Hunt Variation ic

White can also play 5 d4, but Black has nothing to fear after 5 ... b6 or 5... d6 6cded7 £>f3 Ae7 8 £c3 (Sveshnikov-Shamkovich, Hastings 1977-8) 8 ... de 9 £xe5 Jie6 10 £d3 £d7 =, or 7 ... de 8 £>xd5 Ab4+ 9 Ad2 0-0 = Szeles-Kneievic, Keszthely 1981.

In the opinion of the authors, this is Black's best reply. Black should not part with his outpost so early in the game: 5 ... £>xc3 6 dc! d6 7 cd ed 8 Jic4 Jiel 9 Af4!

puts Black under considerable pressure, Krogius-A.Zaitsev, USSR 1971, continued 9... de 10 Axe50-0 11 «xd8 Axd8 12 Ag413 0-0-0 £d7 14 Af4 £b6 15 Ab3, and now Black could have limited the damage with 15 ... 2c8, but White is still clearly better after 16 Shel.

A great deal of theory has been built up around 5 ... e6, and this is Black's playable alternative. 6 JLc4 transposes to material considered under the move order 5 jLc4. Other tries:

a) 6 d4 d6 7 cd cd 8 &f3 £ic6 leads to a solid variation of the Sicilian Defence.

b) 6 «g4 h5! 7 #c4 ¡h\c3 brings Black equality after 8 ... d6 no matter how White recaptures.

c) 6 £xd5 ed 7 d4 d6 8 cd cd 9 £>f3 £>c6 10 jLe2 (best here, to avoid the pin with 10... Ag4) 10... de! 11 de (11 £xe5 Ab4+ 12 £d2 «b6 = Voskanin-Schmit, USSR 1975) 11 ... Ab4+ 12 Ad2 «a5 = Siaperas-Flatov, Lugano Ol 1968.

6 ic4

White can continue his develop ment with 6 £>f3, but after 6 ... d6 matters come to a head in the centre: 1 faxd5 cd 8 cd ed and now Black has a good game, e.g. 9 fac6\ 10 Ab5 Ae7 11 «xd5 0-0, Sikora-Alburt, Decin 1977, or 9 d4 fac6 10 i.e2 with equality, Sikora-Ghinda, Warsaw Z 1979.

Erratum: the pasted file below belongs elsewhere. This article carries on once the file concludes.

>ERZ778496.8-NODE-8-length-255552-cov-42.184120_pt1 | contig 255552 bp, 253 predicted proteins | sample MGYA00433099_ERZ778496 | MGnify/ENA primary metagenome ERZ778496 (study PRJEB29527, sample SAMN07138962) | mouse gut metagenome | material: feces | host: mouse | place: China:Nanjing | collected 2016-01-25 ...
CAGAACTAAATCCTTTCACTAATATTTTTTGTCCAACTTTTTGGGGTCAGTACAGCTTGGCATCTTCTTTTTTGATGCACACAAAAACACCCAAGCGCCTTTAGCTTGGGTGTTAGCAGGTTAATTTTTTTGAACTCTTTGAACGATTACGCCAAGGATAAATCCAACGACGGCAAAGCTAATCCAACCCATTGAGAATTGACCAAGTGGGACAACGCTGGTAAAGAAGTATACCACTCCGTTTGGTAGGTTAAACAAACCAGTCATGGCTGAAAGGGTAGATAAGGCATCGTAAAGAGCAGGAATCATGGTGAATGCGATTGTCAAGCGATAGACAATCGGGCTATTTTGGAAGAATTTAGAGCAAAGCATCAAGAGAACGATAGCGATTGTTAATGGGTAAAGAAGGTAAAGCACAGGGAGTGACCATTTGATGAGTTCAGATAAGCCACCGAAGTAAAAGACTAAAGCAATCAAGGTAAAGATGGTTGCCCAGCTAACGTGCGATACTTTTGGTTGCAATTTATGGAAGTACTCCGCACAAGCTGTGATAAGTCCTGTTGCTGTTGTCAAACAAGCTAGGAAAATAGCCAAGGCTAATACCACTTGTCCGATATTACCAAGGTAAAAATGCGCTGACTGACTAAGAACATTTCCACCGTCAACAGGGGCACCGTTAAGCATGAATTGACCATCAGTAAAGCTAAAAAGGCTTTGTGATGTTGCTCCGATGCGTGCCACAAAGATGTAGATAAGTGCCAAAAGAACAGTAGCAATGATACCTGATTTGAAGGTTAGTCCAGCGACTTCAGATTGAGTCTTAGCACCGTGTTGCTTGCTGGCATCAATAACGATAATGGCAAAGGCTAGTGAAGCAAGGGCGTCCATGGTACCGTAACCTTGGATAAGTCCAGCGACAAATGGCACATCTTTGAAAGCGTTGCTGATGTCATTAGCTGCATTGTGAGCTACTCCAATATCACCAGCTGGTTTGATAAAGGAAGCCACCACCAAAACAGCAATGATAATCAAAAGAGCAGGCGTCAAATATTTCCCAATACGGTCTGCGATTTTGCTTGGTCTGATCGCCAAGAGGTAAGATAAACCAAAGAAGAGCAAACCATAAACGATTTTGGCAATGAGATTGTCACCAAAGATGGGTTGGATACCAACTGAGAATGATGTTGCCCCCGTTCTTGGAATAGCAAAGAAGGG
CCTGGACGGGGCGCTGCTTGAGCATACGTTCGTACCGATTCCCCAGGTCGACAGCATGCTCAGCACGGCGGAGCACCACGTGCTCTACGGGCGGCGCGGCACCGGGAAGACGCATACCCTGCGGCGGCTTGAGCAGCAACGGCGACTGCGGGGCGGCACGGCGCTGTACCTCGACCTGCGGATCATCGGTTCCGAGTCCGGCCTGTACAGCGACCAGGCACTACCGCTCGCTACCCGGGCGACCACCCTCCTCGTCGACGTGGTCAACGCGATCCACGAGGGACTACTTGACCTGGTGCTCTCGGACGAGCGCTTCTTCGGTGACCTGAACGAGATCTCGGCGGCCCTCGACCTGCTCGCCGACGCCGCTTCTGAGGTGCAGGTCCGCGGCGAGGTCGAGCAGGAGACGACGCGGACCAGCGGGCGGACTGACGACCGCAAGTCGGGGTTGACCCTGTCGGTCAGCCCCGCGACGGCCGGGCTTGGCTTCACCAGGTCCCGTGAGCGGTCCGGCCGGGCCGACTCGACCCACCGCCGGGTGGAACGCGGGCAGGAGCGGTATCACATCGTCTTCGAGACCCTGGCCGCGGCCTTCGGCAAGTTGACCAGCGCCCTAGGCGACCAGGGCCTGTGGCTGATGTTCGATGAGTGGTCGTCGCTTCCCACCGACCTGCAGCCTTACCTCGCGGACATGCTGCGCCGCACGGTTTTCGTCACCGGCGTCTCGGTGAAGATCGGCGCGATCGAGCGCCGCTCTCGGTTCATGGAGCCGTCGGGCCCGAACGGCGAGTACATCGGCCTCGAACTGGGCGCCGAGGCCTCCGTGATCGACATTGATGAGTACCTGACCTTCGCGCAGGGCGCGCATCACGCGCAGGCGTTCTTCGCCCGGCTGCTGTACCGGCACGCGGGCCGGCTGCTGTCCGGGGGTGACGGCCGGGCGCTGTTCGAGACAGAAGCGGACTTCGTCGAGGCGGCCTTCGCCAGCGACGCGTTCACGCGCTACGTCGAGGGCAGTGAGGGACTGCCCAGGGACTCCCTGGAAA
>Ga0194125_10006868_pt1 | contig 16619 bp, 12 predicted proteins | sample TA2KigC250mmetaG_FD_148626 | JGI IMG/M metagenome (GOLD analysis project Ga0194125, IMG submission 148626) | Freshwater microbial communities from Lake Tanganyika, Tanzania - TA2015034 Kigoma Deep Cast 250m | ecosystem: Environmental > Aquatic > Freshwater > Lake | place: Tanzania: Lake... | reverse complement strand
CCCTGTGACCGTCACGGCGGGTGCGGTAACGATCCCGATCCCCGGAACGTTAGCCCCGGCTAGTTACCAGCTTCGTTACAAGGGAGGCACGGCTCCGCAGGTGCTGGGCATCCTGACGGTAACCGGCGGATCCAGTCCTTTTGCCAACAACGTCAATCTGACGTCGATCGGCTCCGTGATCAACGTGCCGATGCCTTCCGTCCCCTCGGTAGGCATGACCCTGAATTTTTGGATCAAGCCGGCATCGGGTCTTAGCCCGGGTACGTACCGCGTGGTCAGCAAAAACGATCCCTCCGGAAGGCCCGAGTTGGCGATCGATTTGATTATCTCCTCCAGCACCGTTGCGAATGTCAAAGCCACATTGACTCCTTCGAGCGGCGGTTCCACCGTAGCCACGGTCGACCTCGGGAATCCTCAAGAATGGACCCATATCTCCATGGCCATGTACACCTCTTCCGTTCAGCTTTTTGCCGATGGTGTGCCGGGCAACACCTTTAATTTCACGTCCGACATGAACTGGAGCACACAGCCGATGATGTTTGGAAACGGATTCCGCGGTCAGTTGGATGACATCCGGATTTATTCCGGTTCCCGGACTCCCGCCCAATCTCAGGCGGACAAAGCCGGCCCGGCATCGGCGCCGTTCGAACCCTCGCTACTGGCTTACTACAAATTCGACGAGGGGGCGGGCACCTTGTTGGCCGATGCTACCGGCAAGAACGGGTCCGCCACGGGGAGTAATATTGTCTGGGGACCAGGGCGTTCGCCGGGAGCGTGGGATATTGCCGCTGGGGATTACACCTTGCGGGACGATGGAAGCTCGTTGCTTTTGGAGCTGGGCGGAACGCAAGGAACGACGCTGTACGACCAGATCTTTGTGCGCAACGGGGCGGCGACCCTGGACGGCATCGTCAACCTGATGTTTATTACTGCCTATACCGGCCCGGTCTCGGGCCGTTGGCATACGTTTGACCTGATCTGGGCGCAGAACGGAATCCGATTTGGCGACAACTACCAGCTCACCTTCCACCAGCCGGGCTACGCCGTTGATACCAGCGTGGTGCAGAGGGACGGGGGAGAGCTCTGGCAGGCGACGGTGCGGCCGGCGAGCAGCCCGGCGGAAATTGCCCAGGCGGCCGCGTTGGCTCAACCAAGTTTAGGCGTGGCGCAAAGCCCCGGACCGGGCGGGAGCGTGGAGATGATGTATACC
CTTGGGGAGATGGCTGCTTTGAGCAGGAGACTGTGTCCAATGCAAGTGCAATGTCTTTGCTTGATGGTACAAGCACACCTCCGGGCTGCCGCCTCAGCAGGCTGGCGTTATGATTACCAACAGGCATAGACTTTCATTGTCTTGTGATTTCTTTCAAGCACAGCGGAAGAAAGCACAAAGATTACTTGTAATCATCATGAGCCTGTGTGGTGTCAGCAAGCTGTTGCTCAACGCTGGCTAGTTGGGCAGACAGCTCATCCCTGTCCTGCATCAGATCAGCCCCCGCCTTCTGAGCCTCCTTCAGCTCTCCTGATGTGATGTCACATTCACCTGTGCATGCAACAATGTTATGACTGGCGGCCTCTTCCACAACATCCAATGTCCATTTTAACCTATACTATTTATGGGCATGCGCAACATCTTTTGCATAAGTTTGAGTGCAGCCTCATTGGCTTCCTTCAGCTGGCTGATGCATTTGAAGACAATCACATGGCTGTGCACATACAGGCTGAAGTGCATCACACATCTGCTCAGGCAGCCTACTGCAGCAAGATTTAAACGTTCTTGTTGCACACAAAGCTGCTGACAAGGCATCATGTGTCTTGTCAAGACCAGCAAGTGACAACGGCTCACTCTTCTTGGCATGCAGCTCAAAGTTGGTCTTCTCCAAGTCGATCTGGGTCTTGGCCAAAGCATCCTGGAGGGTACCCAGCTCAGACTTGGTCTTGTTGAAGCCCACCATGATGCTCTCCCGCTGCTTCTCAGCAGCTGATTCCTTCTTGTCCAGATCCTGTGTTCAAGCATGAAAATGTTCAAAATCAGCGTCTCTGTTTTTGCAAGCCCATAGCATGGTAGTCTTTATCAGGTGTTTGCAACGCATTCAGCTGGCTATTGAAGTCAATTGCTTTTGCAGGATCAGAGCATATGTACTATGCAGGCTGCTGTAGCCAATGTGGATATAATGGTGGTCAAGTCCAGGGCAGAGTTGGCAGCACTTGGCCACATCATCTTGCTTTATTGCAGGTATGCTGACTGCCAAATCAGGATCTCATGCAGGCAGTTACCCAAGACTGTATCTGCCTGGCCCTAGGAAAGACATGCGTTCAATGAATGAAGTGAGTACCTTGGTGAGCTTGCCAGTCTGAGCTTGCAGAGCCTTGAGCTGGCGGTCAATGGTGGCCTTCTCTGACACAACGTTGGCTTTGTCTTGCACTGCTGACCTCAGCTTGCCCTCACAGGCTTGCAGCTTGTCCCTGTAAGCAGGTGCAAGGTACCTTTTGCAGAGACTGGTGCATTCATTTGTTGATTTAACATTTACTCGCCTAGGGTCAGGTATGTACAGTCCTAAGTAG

7 cd

If White captures with the other pawn, Black finesses quick equality: 7 ed £>xc3! 8 dc ed 9 cd Axd6. The pawn is poisoned, of course: 7 <Sxd5 cd 8 £xd5 e6 9 Af3 de 10 b4 e4! and White is in deep trouble.

7 Wb3 leads to complicated positions, but Black's chances are no worse after either 7 ... de 8 faxd5 cd 9 Axd5 e6 10 Axb7 Axb7 11 #xb7 «d5!,Sveshnikov-Palatnik, USSR 1974, or 7 ... fadlll 8 £ixd5 JLxc5! 9 fac7+ st?d7 10 H»e3 &xc7 11 d4 Ae6!, which led to unclear positions in Kislova-Levitina, Italy 1972:

12 b3 d5 13 Ae2 fad! 14 f4, although Black is no worse. This is better than 8 cd £>xe5 9 £>xd5 cd 10 JLxd5 e6 with a better game for Black. Bagirov's 10 ... Wd6 is also good.

8 Wb3 led to an equal game in Platonov-Kneievic, Kiev 1978: 8 ... de 9 £ixd5 cd 10 Axd5 Wc7.

Not 8 ... JLg4?! 9 £ixd5! cd 10 jLxd5 and the pawn on b7 is loose^

9 0-0 faxc3

9... £>b6 led to an advantage for White in Mechkarov-Suba, Bankya 1977: 10 Ab3 0-0 11 d4 £>a6 12 Af4.

10 dc

If White tries to build a strong pawn centre with 10 be and later d4, Black will be able to strike quickly with ... c5 and queenside expansion.

The game is level.

Was this article helpful?

0 0

Post a comment